As the players walked into the dressing room, and fans filed out of Spruce Meadows, FC Edmonton coach Jeff Paulus was in a nearby scrum, speaking to reporters.
As he spoke, a few Cavalry FC fans catcalled, “Who is everyone cheering for now?”
Of course, that was a response to Paulus’s pre-match comments, when he suggested all of the league would be cheering for the Eddies to beat Cavalry FC in the first regular-season edition of Al Classico. The reasoning was simple: If Cavalry won, Tommy Wheeldon Jr.’s team would have 12 points after four matches, and a five-point lead in the standings.
Well, Cavalry has the 12 points, and are the only undefeated team left in the league. The Cavs got an inspired redirection from Jordan Brown, and a couple of late great stops from Marco Carducci, on their way to beating their provincial rivals 1-0 on a wet and miserable Saturday afternoon in Calgary.
The goal came right before the halftime whistle. After the Eddies defended the initial Cavalry attack, midfielder Elijah Adekugbe pounced on the ball, shot, and Brown got his left foot on the ball to change its direction. Goalkeeper Connor James had already committed to his right to stop Adekugbe’s shot, and couldn’t recover to handle the deflection that sent the ball the other way.
Paulus lamented the fact that the goal was scored in the second phase of play, after his team tried to play the ball out of the back, rather than hoof it down the field, with almost no time left in the half. His team didn’t recognize the situation — that there was no time to try and counter. It should have been safety first.
“I thought we were defending well, I thought we kept the ball in front of us — and then it was our mistake. We should have played the ball into their half in the 45th minute. That’s a young mistake we made there.”
For the Cavalry, it was the fourth one-goal victory in a row in league play.
“We find different ways to win football matches,” said Wheeldon. “It’s a 10-game spring season. So it does give us a good chance to get points on the board. And, when you play the likes of FC Edmonton, they’ve got great history as a professional club, we knew as soon as it was a one-goal game, that they were going to come back into it.
“I’d love to play champagne football all the time, but I’ll settle for a couple of beers and three points.”
Cavalry was without midfielder Jose Escalante, who hurt his ankle on the wet turf in Hamilton last week. FC Edmonton was without centre back Amer Didic and midfielder Randy Edwini-Bonsu. Six-foot-six forward Easton Ongaro, who hasn’t played yet this season but was slated to get chance in Al Classico, spoiled his chance when he broke his hand in training.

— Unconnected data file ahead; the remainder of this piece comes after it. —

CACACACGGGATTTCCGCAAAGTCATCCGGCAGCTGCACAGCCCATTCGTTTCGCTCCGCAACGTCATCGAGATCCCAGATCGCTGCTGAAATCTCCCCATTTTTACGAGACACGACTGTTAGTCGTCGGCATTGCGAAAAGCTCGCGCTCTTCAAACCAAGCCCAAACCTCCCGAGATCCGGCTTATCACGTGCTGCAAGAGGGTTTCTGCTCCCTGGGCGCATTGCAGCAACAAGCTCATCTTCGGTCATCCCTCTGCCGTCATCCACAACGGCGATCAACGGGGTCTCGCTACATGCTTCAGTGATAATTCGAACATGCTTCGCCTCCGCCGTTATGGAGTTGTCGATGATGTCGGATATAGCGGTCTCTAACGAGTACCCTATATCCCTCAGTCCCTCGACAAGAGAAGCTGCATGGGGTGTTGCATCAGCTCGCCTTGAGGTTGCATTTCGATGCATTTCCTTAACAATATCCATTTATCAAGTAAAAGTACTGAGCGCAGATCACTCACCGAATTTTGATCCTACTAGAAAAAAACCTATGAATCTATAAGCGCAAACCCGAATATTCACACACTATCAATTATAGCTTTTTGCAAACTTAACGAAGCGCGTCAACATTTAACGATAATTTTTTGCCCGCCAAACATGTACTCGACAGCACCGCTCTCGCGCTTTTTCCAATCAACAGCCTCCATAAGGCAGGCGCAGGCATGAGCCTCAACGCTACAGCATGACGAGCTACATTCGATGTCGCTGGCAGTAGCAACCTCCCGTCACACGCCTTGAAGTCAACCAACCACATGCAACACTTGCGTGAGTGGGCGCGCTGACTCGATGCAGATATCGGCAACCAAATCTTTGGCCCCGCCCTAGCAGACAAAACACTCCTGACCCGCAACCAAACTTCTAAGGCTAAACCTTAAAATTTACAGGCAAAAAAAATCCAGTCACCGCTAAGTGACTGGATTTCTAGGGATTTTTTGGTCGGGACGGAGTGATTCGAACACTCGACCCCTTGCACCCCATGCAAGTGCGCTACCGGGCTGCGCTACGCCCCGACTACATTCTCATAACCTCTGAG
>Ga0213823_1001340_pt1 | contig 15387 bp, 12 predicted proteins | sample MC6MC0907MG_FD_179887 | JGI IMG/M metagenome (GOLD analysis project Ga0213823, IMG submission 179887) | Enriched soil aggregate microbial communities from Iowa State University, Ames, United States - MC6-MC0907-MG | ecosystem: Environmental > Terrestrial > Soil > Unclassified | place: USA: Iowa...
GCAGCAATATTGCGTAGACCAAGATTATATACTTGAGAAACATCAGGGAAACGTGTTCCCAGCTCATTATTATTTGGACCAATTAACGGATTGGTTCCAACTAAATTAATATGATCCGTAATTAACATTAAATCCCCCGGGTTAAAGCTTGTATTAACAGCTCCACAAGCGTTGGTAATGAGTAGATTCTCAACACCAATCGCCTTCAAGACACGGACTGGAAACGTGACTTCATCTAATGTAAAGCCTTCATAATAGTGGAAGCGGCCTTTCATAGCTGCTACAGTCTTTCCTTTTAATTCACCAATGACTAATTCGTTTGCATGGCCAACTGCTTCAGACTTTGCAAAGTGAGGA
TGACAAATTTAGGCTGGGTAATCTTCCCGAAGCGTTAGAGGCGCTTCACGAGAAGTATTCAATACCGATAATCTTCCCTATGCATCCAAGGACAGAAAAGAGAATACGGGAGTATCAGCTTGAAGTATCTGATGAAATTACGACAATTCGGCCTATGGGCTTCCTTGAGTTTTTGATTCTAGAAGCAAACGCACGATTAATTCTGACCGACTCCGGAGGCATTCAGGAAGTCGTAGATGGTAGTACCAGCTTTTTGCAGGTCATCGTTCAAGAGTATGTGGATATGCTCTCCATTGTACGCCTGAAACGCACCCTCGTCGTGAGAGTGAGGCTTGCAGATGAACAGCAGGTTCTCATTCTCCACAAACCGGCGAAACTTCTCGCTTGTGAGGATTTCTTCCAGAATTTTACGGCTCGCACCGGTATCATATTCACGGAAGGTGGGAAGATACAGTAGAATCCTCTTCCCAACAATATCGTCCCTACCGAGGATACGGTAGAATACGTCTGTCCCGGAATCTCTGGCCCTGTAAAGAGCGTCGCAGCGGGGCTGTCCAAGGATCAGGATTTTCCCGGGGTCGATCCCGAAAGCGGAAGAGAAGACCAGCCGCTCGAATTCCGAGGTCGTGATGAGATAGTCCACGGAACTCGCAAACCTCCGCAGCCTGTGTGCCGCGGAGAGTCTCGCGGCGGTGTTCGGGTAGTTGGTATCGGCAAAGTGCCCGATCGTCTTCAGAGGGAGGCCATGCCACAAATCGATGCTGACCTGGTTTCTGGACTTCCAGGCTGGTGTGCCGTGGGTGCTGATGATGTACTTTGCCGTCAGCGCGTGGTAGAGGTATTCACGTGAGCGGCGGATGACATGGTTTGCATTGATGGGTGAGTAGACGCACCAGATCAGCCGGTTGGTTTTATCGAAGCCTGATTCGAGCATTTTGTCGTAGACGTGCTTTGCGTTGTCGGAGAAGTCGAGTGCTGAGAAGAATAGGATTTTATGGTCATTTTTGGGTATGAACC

Throughout the first half, Cavalry pressed the Eddies back into their final third and launched a series of set-piece attacks that the visitors were able to repel, until the stroke of halftime, that is.
But, after Paulus injected Oumar Diouck and, later, teenager Marcus Velado-Tsegaye made his Canadian Premier League debut, the Eddies were finally able to create chances.
Goalkeeper Marco Carducci was called in to make two late sprawling saves to rob Velado-Tsegaye. The second one saw him dive to his left after the attacker’s shot somehow went through a sea of legs in the box, untouched.
“I actually saw it early and it helped me make the save,” said Carducci. “To give myself credit, I move my feet quite well… As much as you can, you want to not commit too early.”
“We pressed together as a group, and in the last 15 minutes I thought we matured,” said Velado-Tsegaye. “We knew we needed a goal, we all stepped, we pressured them to give the ball away easily, we created chances. We’ve just got to work on putting it in the back of the net.’
Diouck has come in as a second-half sub in all three of FCE’s matches so far this season. He scored in the season-opening win at Valour FC, and in matches against Pacific FC and Cavalry FC, he’s injected pace into the attack. So, why doesn’t he get a chance to start?
“Oumar Diouck is a player who deserves more minutes,” said Paulus. “He deserves to start. But we’ve got rules in this league. Six Canadians have to play, or else Oumar would be starting.”